How French Senate Panel Brokered Talks Between Dassault Aviation & Airbus Over Future Combat Air System (FCAS)

French aerospace company Dassault Aviation and Airbus reached an agreement to remove major obstacles from Europe’s future aircraft program FCAS (Future Combat Air System). The French Senate’s foreign affairs and defense committee has confirmed this.

The agreement, called “a major turning point” by the panel, could be approved by the German Bundestag by summer, according to Defense News.

Diverging government regulations, along with issues of intellectual property rights, funding, and division of labor had stalled the tri-national fighter program till now.

Proposals for the FCAS began in 2017 but Spain joined only later. The Future Combat Air System or FCAS is aimed at developing a next-generation aircraft that could be engaged in future space warfare.

However, the program had hit hurdles over the ‘feasibility’ of aircraft, and who leads the initiative. There was bias on both sides as some French believed that the Germans were making a German aircraft with French money and vice-versa.

A concept of FCAS

In March, disputes between the companies had led Dassault CEO Eric Trappier to talk about ‘Plan B’, which means the French work on their own to create their own system. Dassault believed with Spain’s inclusion, Airbus that has its presence in all three countries will become the dominant company in the program.

The initial plan had been for Dassault to focus on the Next-Generation Fighters but with the inclusion of Spain’s Indra Sistemas, Dassault feels that its brainchild has been taken away from its custody.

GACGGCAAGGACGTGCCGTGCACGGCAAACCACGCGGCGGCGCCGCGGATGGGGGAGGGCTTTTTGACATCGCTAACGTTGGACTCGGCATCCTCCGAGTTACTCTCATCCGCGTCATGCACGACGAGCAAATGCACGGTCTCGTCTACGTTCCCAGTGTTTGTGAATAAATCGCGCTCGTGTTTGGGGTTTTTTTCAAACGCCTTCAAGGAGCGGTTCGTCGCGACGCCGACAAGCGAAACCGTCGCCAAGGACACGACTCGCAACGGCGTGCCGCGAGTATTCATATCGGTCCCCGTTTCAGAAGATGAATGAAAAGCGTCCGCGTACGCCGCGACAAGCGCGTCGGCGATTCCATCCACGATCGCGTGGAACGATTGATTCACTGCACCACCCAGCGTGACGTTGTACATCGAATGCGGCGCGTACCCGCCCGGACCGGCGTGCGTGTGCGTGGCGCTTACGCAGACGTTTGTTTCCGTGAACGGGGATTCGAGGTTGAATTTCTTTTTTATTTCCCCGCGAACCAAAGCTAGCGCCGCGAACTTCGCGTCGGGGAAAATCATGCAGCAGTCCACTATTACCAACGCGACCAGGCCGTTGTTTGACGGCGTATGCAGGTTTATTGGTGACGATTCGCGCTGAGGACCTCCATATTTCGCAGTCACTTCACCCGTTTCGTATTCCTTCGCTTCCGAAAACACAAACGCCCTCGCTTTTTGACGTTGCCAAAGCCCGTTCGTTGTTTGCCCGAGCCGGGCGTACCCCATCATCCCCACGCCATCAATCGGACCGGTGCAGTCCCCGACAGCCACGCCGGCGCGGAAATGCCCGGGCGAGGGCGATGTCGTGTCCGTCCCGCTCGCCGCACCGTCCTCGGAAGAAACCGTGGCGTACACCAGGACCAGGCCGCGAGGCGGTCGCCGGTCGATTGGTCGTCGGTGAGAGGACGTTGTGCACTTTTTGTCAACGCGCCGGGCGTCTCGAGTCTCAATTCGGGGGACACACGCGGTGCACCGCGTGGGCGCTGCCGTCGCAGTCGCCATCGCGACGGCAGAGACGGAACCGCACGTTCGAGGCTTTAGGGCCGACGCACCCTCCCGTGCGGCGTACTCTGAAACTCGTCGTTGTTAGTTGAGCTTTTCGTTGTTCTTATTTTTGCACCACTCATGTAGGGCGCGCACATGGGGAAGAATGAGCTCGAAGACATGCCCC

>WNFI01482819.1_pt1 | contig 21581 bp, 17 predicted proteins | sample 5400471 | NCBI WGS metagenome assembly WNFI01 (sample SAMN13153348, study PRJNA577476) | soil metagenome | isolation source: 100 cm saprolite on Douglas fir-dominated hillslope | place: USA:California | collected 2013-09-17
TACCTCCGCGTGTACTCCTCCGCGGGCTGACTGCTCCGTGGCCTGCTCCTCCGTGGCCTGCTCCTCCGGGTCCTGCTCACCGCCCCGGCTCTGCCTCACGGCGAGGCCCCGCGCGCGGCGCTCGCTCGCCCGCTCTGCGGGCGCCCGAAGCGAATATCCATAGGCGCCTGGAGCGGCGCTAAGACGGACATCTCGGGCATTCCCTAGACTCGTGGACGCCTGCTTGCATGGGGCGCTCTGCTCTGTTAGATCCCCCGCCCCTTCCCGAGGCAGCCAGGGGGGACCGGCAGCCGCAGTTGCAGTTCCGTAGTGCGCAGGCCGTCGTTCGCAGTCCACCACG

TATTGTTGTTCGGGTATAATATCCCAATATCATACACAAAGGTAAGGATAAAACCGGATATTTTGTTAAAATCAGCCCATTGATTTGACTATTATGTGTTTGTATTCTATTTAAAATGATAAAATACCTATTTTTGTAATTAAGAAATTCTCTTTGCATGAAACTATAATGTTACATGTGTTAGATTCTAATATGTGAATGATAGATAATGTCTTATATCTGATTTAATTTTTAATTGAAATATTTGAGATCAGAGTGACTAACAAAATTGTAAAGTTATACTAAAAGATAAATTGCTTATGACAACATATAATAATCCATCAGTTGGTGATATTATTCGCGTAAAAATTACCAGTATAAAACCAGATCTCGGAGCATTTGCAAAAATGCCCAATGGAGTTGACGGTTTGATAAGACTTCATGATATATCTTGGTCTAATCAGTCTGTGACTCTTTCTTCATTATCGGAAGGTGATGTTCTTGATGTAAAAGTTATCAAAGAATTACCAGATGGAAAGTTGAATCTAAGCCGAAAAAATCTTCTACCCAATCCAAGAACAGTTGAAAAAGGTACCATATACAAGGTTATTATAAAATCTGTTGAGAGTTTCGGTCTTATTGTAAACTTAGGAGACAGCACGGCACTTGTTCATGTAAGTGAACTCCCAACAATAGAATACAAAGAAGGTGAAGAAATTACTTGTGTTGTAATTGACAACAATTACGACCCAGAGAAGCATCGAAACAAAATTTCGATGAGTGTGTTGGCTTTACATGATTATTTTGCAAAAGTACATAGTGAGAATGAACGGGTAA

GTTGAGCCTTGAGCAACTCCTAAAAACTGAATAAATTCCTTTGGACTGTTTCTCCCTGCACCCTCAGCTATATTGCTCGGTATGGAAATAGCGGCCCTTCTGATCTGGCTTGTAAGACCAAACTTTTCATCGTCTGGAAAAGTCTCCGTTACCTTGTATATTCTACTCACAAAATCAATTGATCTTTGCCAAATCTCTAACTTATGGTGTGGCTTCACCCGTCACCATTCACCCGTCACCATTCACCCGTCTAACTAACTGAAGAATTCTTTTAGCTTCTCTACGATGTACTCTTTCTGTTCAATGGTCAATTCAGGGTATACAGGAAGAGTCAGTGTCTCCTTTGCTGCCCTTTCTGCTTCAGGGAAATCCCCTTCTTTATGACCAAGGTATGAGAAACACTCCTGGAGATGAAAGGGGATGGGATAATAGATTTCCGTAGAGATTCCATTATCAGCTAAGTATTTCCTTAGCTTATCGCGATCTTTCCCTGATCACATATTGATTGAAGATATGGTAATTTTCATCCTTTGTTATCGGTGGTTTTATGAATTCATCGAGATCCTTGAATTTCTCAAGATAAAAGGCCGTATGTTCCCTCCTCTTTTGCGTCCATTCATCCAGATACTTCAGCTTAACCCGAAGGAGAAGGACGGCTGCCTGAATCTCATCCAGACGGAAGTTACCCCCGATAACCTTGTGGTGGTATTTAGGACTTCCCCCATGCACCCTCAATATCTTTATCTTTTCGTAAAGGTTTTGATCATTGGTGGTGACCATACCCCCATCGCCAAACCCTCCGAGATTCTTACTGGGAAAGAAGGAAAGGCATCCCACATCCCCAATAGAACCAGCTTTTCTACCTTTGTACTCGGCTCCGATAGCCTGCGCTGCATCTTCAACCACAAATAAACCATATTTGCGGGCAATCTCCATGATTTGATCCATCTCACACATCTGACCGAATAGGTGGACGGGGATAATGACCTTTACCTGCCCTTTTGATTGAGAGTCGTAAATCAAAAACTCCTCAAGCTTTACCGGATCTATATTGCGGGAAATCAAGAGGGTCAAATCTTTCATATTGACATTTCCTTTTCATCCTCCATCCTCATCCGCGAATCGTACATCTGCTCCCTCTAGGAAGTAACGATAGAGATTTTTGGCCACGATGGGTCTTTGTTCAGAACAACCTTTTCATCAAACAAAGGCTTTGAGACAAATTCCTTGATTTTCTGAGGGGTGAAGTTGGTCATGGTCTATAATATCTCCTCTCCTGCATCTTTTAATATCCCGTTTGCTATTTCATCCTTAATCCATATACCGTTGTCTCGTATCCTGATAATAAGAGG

In response, Airbus executives Antoine Bouvier and Dirk Hoke appeared before the French Senate’s foreign affairs committee on March 17 stated that there will be no Plan B. Failure to cooperate will lead to the European defense system becoming reliant on American technology and lacking self-sufficiency.

The stalemate has been removed through committee hearings by the French Senate, which acted as a “catalyst” for negotiations. Committee on Foreign Affairs leader Christian Cambon praised the transparency that came along with the procedural hearing for removing the stalemate. With the FCAS back on track, its demonstrator portion will run through around 2026-27, and the entire system will be ready by 2040.

The agreement was important to move onto the next phase, referred to as 1b. With the French Senate’s affirmation, the deal will be presented and passed on to the German Bundestag before it disperses for the summer.